It did not happen.

True, there are millions of Hindus who continue to take a stand against such abuse. But these do not come from the Hindutva fold, which includes not just bigots but also neoliberal ‘moderates.’ And the millions of Hindus who take a clear stand against such abuse are themselves under attack: urban naxals, anti-national, Maoist, sickuler, Hindu-phobic, etc. It is the Hindutva fold that I am talking about. It is the descendants of my Sanskrit tutor and my father’s RSS friends that I am talking about. Why are they still silent?

I have children living in Denmark, and I want them to grow up as Danes, because this is where they were born and this is where they will live. Danish is their first language, though they speak other languages too. A multicultural iteration of Danishness is their culture. They have been here for twenty years or less, but I do not know a single Dane who would say that they are not Danish. On the other hand, Muslims, who have been in India for 1,500 years, are still not Indian for so many Hindus! And political leaders or public figures can say or imply this without strong condemnation by every other Indian!

I feel fatigue because just as the Muslim electorate has been effectively marginalized – and some even claim that millions will be officially deregistered in a few years – people with names like mine have been sidelined. I can only sing praises, be a mechanical nightingale! The moment I offer a single note of criticism, I am met with a torrent of abuse. And, more shockingly, ‘moderate’ voices educating me about how bad Muslim countries are. Why should I, an Indian (because, unlike my children, I am legally and culturally Indian), be lectured about ‘Muslim countries’? Why should my Indianness be stripped from me, that too in ‘moderation’, and I be thrust into a communal identity?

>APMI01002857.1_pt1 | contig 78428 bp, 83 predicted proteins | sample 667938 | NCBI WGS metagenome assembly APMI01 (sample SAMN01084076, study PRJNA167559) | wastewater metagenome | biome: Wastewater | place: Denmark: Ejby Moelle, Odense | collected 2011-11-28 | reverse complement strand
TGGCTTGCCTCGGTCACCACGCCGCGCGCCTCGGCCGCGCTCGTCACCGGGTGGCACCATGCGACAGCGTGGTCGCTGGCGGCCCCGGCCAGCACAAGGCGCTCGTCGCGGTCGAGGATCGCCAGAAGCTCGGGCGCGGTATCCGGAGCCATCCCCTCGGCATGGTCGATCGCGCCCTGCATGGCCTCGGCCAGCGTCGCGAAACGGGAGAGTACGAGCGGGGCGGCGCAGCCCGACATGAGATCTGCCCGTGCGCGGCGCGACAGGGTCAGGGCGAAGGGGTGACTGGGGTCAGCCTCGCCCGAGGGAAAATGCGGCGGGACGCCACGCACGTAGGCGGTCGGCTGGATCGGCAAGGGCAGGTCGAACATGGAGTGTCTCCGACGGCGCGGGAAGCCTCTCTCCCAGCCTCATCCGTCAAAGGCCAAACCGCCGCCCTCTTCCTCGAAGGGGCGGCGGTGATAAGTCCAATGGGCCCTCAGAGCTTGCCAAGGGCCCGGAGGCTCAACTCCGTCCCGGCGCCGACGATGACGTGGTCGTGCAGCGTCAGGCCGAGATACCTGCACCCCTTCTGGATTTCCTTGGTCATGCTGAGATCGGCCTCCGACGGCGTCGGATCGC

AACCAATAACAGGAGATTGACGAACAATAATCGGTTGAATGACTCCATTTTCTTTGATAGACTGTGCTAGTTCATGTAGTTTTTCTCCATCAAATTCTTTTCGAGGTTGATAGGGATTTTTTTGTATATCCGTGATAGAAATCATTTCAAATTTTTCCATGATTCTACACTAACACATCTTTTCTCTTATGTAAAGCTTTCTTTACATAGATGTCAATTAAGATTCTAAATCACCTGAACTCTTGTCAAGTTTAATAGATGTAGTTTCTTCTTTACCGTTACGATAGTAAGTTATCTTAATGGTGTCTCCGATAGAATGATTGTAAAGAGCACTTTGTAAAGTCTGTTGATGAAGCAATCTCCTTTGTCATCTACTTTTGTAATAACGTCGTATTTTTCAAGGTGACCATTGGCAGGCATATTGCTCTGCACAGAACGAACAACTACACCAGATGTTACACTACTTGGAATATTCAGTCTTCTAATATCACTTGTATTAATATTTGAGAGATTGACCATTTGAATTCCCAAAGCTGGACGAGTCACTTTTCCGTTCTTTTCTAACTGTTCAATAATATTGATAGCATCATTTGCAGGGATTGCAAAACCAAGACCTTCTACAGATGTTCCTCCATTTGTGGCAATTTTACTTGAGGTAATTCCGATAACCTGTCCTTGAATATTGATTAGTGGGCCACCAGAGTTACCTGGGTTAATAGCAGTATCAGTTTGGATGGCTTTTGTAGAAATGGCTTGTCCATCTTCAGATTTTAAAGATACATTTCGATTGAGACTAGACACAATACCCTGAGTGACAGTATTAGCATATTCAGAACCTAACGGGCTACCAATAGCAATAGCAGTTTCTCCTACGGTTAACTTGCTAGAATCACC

I feel fatigue not because of the foul shouting, but because of the silence. And that includes the ‘judicious silence’ of the heads of the national ‘family’ now. I have for years demanded that Muslims, religious, semi-religious and irreligious, need to oppose the fundamentalist tendencies in Islam – not in order to prove their ‘innocence’ to others, but in order to prevent the destructiveness of bigotry and intolerance from spreading within their own communities. I have demanded it even in the years when I would be vigorously attacked for such statements in liberal or leftist circles. I must say that many Muslims, like me, have stepped up over the years – some far more boldly than me and at greater risk to themselves – and spoken against such tendencies in Muslim communities. I particularly admire those who are religious, and have nevertheless spoken up – for they, by definition, do it in a more precarious context.

Hence, my expectation from the so-called ‘moderates’ – the silent cousins, uncles and aunts – in the Hindutva fold is no different from my call to Muslims, especially religious Muslims. But that is not how it is heard, even by many orthodox Hindus who claim that they are politically ‘open’. It has come to the point where I do not want to comment on Indian politics anymore.

When conversation and discussion are not possible, only experience can teach. Unfortunately, its costs are higher. When history looks back, that is what it will note: the pity of it. The needless and avoidable pity of it all.

(Tabish Khair lives and teaches in Denmark and is the author of over a dozen books)